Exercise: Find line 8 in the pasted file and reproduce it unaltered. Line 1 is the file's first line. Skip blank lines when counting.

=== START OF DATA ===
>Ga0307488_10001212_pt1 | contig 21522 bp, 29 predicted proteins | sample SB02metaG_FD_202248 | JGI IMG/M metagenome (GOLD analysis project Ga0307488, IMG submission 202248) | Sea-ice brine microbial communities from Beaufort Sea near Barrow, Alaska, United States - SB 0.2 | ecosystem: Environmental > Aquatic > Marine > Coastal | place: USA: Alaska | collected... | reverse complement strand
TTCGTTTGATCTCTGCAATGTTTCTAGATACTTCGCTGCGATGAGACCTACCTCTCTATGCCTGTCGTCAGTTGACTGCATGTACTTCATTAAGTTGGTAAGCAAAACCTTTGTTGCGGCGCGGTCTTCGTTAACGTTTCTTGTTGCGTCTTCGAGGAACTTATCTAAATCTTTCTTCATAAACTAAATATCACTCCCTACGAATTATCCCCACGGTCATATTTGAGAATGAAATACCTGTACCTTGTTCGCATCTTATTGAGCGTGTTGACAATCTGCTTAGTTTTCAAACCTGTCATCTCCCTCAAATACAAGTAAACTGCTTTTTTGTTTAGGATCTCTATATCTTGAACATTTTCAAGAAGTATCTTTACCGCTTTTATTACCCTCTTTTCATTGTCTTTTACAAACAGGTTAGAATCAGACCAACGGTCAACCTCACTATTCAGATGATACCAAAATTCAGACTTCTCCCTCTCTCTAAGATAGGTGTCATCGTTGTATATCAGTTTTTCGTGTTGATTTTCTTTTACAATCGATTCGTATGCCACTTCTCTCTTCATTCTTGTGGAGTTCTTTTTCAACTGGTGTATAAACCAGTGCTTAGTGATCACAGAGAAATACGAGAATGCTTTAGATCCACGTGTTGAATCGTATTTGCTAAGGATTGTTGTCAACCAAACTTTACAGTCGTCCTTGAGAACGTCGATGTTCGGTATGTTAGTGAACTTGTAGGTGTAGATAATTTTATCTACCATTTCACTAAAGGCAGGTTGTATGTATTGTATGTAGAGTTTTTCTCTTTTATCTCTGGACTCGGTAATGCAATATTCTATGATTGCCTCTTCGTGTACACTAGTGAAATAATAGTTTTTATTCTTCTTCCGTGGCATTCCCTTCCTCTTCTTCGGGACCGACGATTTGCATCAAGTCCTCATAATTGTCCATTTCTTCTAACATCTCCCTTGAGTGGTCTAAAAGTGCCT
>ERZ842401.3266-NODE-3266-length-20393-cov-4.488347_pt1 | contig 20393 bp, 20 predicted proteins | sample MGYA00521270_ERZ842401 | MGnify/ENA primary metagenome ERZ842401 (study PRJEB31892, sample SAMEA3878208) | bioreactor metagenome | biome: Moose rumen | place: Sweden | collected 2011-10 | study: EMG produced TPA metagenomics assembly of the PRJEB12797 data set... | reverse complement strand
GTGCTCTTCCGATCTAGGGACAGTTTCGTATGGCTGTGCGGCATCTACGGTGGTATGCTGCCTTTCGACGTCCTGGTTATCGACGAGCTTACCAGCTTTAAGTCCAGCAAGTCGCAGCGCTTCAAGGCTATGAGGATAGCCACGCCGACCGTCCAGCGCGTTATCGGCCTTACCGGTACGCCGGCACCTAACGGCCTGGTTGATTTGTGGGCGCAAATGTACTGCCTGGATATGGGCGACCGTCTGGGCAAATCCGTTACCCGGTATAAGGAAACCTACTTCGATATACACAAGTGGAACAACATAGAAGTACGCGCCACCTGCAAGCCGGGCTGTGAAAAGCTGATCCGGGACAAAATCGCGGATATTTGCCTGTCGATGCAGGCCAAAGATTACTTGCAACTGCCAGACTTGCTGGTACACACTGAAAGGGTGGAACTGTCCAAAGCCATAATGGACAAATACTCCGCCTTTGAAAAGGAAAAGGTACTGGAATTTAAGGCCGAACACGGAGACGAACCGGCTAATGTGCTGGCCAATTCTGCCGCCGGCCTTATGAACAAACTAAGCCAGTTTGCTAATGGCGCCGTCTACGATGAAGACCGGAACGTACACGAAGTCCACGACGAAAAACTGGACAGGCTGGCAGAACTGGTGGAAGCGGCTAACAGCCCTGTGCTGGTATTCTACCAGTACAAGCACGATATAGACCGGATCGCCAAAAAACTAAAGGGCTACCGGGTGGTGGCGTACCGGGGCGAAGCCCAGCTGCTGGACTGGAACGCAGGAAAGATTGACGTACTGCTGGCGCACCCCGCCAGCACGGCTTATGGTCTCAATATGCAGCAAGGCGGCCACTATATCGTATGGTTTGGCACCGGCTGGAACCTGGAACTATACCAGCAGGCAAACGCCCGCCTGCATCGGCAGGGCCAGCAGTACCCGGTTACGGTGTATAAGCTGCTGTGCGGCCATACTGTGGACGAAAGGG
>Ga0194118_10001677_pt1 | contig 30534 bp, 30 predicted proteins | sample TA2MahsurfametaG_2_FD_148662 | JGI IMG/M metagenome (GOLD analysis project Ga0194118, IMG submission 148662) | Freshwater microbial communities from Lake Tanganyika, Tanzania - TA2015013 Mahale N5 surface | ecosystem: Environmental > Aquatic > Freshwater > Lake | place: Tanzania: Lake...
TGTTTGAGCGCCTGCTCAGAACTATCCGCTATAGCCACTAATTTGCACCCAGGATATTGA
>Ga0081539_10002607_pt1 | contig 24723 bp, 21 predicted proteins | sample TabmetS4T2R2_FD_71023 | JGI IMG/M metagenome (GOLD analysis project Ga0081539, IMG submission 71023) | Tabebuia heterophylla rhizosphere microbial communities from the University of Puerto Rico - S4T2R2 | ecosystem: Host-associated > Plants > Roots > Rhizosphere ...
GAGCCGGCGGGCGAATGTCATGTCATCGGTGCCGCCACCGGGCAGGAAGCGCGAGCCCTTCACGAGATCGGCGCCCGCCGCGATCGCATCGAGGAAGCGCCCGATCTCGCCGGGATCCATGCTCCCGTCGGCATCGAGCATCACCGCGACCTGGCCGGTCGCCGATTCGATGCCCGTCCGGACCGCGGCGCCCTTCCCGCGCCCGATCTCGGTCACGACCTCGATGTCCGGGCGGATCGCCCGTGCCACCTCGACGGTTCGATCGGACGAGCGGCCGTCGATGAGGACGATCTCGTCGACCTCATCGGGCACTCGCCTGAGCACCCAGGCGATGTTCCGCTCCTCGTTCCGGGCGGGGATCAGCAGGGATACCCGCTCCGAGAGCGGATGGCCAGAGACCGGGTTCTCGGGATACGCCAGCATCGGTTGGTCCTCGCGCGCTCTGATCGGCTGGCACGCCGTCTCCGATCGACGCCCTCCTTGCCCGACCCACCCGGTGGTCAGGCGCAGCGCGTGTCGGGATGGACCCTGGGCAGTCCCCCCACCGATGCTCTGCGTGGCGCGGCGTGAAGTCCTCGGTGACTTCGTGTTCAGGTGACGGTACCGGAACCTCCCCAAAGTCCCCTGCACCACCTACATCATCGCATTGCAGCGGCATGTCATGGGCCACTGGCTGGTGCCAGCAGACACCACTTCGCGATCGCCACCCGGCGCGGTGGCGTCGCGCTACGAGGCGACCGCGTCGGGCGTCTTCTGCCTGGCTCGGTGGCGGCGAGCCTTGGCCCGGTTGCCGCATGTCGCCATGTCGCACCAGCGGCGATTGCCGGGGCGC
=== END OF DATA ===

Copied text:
GAGCCGGCGGGCGAATGTCATGTCATCGGTGCCGCCACCGGGCAGGAAGCGCGAGCCCTTCACGAGATCGGCGCCCGCCGCGATCGCATCGAGGAAGCGCCCGATCTCGCCGGGATCCATGCTCCCGTCGGCATCGAGCATCACCGCGACCTGGCCGGTCGCCGATTCGATGCCCGTCCGGACCGCGGCGCCCTTCCCGCGCCCGATCTCGGTCACGACCTCGATGTCCGGGCGGATCGCCCGTGCCACCTCGACGGTTCGATCGGACGAGCGGCCGTCGATGAGGACGATCTCGTCGACCTCATCGGGCACTCGCCTGAGCACCCAGGCGATGTTCCGCTCCTCGTTCCGGGCGGGGATCAGCAGGGATACCCGCTCCGAGAGCGGATGGCCAGAGACCGGGTTCTCGGGATACGCCAGCATCGGTTGGTCCTCGCGCGCTCTGATCGGCTGGCACGCCGTCTCCGATCGACGCCCTCCTTGCCCGACCCACCCGGTGGTCAGGCGCAGCGCGTGTCGGGATGGACCCTGGGCAGTCCCCCCACCGATGCTCTGCGTGGCGCGGCGTGAAGTCCTCGGTGACTTCGTGTTCAGGTGACGGTACCGGAACCTCCCCAAAGTCCCCTGCACCACCTACATCATCGCATTGCAGCGGCATGTCATGGGCCACTGGCTGGTGCCAGCAGACACCACTTCGCGATCGCCACCCGGCGCGGTGGCGTCGCGCTACGAGGCGACCGCGTCGGGCGTCTTCTGCCTGGCTCGGTGGCGGCGAGCCTTGGCCCGGTTGCCGCATGTCGCCATGTCGCACCAGCGGCGATTGCCGGGGCGC